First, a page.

Sunday, April 7, 2013

Gelli and gelatin printing, Second Saturday Art club

For this month's art club, we decided to do gelatin and Gelli plate printing. It's easy, it's fun, it's fast!

Some of us had Gelli plates, which are great, since you can just make prints whenever the mood strikes. These are rubbery reusable plates for monoprinting. This link is for the Gelli arts website where these can be purchased, I haven't seen them available at any craft stores. Their website also has a basic video on doing monochromatic prints, and I am sure there are videos on YouTube as well.

I have the 8" x 10" Gelli plate. For everyone else, I made gelatin for them to print on. The plate needs to be roughly 3/4" to 1" thick, so I measured how much water would fit in the pans I was using to make the gelatin.  The pans differed in size, some took 4 cups of water, some took 6 cups.  If I was making gelatin and using the pan that took 4 cups of water, this is the process I used.  I poured 2 cups of water in the pan and stirred in 8 packets of Knox unflavored gelatin (each packet is roughly 1 tablespoon of gelatin). I stir this to get the lumps out. I would heat the other two cups of water to a boil, then add it to the pan, and stir gently until all the gelatin is dissolved. I let this rest about five minutes, then use scrap paper to drag across the top surface to remove any bubbles.  The pan rests at room temperature about thirty minutes, then I put it in the frig overnight.  I pulled the pan out of the frig thirty minutes before I planned to use it. To remove it from the pan, I poured about an inch of boiling water into a larger empty pan, then set the pan with gelatin in this water. I run a regular kitchen knife around the edges. The boiling water will melt some of the gelatin and it will just plop out of the pan when you flip it onto a water proof surface (we used freezer paper).

Gelatin formula: X cups of water x 2 = number of gelatin packets needed. Mix half of the water (cold) with the gelatin, then add the other half of the water (boiling) and stir gently. Rest 30 minutes, then refrigerate overnight.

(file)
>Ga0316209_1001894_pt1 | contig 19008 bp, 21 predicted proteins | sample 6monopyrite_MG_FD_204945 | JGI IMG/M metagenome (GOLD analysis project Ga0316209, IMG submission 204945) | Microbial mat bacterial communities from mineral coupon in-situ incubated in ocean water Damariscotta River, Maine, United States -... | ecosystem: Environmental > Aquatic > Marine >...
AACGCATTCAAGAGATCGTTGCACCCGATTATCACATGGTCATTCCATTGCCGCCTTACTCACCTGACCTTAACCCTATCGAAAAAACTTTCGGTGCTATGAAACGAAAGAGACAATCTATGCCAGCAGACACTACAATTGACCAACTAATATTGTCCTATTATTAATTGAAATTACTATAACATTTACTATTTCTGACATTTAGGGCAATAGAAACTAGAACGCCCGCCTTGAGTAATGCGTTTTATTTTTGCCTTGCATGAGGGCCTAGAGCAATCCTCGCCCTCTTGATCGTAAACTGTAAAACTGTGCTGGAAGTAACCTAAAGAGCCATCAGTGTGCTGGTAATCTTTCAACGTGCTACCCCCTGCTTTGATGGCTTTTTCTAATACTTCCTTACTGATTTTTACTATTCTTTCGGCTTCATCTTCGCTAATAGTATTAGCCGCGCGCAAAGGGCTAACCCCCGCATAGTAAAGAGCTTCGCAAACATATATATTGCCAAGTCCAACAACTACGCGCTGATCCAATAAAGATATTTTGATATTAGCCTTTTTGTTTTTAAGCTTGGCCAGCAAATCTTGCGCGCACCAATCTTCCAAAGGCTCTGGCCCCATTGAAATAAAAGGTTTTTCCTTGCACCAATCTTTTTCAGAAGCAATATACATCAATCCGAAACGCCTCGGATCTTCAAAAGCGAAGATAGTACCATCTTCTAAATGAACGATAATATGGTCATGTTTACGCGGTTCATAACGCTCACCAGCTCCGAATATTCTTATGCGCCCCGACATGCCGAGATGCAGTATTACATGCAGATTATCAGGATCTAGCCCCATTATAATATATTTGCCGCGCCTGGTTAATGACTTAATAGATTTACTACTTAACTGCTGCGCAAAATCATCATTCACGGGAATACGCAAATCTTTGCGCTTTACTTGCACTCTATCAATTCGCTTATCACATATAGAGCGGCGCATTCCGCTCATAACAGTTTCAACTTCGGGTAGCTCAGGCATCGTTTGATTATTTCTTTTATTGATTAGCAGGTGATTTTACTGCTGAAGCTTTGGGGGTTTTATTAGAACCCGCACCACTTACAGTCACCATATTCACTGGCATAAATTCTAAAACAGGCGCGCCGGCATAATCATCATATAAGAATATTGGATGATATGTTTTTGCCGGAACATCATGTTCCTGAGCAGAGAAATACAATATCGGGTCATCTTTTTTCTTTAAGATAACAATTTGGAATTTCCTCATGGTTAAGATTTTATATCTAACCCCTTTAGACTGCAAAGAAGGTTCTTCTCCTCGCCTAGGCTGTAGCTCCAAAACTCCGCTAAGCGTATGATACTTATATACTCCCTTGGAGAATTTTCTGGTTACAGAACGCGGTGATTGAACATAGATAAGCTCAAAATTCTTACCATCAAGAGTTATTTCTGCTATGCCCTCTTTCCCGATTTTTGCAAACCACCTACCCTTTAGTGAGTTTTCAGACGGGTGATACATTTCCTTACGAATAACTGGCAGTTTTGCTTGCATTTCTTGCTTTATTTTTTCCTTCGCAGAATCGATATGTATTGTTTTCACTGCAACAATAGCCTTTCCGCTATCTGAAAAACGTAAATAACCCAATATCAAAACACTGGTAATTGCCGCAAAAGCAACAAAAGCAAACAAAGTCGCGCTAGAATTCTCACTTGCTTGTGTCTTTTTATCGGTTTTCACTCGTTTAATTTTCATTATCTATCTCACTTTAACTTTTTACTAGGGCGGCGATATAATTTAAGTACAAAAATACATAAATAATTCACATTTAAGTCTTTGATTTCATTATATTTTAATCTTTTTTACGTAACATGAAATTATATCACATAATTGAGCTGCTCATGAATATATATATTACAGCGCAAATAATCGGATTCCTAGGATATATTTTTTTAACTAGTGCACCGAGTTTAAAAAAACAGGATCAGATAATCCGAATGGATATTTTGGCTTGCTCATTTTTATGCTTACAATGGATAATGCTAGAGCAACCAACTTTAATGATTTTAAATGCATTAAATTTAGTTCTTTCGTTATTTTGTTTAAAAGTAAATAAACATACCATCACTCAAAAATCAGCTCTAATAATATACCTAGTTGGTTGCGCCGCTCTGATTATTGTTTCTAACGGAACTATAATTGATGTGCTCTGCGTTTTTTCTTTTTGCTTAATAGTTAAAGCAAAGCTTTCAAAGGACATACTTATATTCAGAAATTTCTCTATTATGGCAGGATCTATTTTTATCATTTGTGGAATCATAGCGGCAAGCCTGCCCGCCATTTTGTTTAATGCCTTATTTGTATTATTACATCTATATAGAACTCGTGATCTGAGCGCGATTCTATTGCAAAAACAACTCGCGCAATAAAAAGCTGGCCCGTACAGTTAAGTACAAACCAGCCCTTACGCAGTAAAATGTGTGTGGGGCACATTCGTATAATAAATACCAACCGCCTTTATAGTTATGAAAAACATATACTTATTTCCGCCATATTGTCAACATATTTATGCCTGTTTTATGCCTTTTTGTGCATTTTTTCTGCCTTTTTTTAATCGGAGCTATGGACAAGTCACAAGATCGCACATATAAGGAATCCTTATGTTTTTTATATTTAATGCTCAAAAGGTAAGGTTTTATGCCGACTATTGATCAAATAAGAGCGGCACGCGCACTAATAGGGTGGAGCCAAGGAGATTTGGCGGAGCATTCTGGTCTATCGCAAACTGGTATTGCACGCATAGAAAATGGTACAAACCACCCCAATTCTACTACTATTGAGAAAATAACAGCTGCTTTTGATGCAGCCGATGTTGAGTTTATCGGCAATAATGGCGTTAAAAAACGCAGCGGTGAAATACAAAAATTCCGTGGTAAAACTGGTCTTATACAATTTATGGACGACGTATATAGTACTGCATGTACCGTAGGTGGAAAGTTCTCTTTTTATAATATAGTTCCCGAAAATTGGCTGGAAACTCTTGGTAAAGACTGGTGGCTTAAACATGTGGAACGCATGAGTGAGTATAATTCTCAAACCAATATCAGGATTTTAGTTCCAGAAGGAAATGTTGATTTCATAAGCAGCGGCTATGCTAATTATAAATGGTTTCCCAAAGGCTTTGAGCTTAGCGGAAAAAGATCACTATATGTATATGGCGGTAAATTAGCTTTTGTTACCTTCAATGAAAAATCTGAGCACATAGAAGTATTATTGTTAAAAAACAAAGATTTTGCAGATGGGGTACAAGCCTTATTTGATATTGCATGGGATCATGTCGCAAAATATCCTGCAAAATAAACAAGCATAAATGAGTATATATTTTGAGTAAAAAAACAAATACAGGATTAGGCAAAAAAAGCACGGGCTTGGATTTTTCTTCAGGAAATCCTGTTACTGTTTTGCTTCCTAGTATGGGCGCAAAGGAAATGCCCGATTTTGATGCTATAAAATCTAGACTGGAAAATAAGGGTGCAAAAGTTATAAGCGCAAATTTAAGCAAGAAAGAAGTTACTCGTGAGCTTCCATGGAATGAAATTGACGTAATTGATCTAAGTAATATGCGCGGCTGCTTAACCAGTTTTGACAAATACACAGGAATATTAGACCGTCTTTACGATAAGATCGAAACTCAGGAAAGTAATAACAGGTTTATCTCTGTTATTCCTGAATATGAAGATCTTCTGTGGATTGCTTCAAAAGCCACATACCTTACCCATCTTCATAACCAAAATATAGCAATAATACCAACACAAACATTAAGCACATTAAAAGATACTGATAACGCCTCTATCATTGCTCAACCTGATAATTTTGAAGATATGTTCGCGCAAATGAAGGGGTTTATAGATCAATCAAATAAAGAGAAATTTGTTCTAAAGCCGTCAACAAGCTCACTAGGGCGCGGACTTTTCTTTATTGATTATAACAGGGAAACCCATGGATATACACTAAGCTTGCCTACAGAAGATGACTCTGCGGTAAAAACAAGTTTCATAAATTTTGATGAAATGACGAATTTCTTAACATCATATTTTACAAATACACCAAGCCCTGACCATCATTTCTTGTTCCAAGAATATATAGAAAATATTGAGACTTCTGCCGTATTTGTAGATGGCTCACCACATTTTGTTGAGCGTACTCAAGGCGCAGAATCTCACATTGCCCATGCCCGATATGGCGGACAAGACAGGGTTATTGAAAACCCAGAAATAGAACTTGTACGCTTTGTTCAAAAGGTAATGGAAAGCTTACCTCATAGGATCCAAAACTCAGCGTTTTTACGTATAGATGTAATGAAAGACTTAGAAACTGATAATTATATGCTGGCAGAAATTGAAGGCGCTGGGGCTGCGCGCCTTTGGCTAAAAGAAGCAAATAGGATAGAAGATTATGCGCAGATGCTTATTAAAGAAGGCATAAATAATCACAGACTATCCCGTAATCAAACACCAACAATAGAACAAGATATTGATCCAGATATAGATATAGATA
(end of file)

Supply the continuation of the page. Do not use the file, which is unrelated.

Sabyl brayering her Gelli plate. Typically we would brayer the entire plate with colors, then use rubber stamps, stencils, found objects to stamp into the color. If the item was pressed into the surface without paint on the item, it would remove the color from the plate. If the item was painted first, it would add that colored pattern to the plate.

Liz at her workstation with Gayla and Laurie in the back.

 We let our prints dry on plastic and newsprint in the adjacent hall, so I don't know which belong to who.

This is Simone's, she printed onto a 11x17 black and white photocopy. I love it!

 These are Laurie's.

I did some on paper (mainly maps).

And on fabric.
 This one is my favorite.

Gelatin printing is super fun. I did about 12 prints on fabric, and 17 on paper in roughly 3 to 4 hours. Many of these I did more than one layer of print. I would print it, let it dry, then print another layer (and some had three layers).  It is a great time!


  1. Looks like this was lots of fun. Went to the Gelli site and then to the blogspot. Trying to figure out how I can make my own decorator paper for backgrounds with stamping. Are the prints on Cardstock or another medium. Is this a special kind of paint. I need to watch some more You Tube videos. Liked the rubber stamp mask with the hand. What are you going to do with the fabric?

  2. I just used regular acrylic paint, although I like using slow drying ones better, like Open acrylic by Golden. I am going to do some embroidery and beading on the fabric. We used printmaking paper but you could easily do this on cardstock.